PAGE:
Carmakers Seek to Satiate American SUV Lust, With Electricity

By · March 03, 2011

For nearly two decades, automakers have had a keen awareness of America's infatuation with sport utility vehicles. And though the SUV market may never again reach the heights that it did during the early-2000s, the question for carmakers isn't so much whether Americans still want to drive the vehicles but whether they can be made practical in an era of energy uncertainty and rising fuel economy standards.

Recently Toyota, General Motors, Ford, and Mitsubishi have worked to develop plug-in SUVs in the hope of one day reconciling America's large vehicle love affair with the host of environmental and economic drawbacks that come with their popularity.

SUVs Sales Are Going...Up

In February, sales of light trucks were up 32 percent over last year, as the credit market for car shoppers reportedly loosened, allowing for a 27 percent overall increase in vehicle purchases in the United States. The numbers were strong across the board for the auto industry, but the continued triumph of SUVs during a period when gas prices have steadily climbed back to levels not seen since 2008 was a bit of a head-scratcher to some analysts.

The last time oil climbed beyond $100—eventually soaring to more than $140 per barrel and bringing the national average price for gasoline above $4 per gallon—many drivers were left lamenting their SUV purchases. As consumers looked to cut fuel consumption, the used car market flooded with barely-used gas-guzzlers, and carmakers pushed their next-generation green vehicle R&D programs into overdrive. But as the economy hit a slump and gas prices fell to multi-year lows, consumers found their way back to larger vehicles.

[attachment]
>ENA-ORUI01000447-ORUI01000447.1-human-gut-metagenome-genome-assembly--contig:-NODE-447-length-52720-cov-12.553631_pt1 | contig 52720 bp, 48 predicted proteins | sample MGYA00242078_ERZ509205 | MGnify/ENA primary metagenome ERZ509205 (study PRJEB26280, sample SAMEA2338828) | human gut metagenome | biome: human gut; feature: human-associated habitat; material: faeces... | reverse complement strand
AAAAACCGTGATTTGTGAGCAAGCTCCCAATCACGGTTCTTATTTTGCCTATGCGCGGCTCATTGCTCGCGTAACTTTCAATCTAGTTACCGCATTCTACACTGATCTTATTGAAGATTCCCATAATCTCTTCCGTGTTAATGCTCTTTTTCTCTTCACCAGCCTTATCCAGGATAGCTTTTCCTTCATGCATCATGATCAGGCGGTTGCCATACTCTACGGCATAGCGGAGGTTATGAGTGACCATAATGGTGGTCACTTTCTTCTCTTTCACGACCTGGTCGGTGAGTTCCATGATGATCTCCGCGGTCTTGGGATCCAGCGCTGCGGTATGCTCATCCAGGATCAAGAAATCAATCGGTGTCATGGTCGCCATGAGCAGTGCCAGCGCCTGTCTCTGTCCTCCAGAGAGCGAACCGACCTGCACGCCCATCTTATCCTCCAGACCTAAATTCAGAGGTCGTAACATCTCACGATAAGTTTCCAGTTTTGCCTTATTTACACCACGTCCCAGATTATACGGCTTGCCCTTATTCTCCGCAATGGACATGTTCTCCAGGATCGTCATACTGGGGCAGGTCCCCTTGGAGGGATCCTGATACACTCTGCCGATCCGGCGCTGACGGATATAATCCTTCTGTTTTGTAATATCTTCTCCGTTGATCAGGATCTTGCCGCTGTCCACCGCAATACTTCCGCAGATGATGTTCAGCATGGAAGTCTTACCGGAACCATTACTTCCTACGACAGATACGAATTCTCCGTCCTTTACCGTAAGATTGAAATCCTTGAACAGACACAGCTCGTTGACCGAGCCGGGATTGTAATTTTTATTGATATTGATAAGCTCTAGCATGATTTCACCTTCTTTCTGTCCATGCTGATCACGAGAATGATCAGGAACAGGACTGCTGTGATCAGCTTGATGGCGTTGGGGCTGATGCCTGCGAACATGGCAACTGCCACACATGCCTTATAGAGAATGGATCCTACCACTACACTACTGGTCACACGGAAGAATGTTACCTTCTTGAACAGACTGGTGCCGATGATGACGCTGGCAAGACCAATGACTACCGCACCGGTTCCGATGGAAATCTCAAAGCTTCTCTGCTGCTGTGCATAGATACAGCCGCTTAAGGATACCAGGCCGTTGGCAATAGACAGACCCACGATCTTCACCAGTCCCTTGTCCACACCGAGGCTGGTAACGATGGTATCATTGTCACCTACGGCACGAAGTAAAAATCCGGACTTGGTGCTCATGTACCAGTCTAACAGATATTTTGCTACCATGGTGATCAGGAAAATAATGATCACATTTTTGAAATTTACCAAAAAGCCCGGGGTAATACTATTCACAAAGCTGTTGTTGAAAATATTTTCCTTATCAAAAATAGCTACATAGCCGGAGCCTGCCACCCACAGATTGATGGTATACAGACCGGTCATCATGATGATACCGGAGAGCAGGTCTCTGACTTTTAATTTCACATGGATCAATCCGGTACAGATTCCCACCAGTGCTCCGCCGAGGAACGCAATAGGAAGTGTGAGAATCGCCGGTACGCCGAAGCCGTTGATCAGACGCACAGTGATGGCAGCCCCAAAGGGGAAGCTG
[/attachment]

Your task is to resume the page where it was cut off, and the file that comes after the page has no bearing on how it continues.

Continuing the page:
Easier to Sell Big Electrics?

For electric vehicle makers looking to break their plug-ins into the broader market, the appeal of cheap, 30-mpg vehicles with MSRPs tens of thousands of dollars below the most affordable EVs may be difficult to surmount. The primary draw of cars like the Chevy Cruze and Ford Fiesta to most consumers isn't so much their fuel efficiency as their price tags—which position them among the most affordable new cars available.

But SUVs are a different story. Many of the most iconic models of the SUV era—from the Hummer to the Chevy Tahoe—actually carried sticker prices in the same range as the first wave of mass-market plug-ins. Does that mean that there will be many drivers trying to decide between spending their hard-earned money on a Chevy Volt and a Land Rover LR2? Probably not. But what if there were vehicles that offered the size and luxury of an SUV without the high residual cost—not to mention guilt—of fueling one? After all, there's plenty of room for batteries on a larger vehicle, even if it means the extra vehicle weight will require bigger packs.

Here's a rundown of what's coming up in the plug-in SUV segment:

Toyota Rav4 EV

Toyota Rav4 EV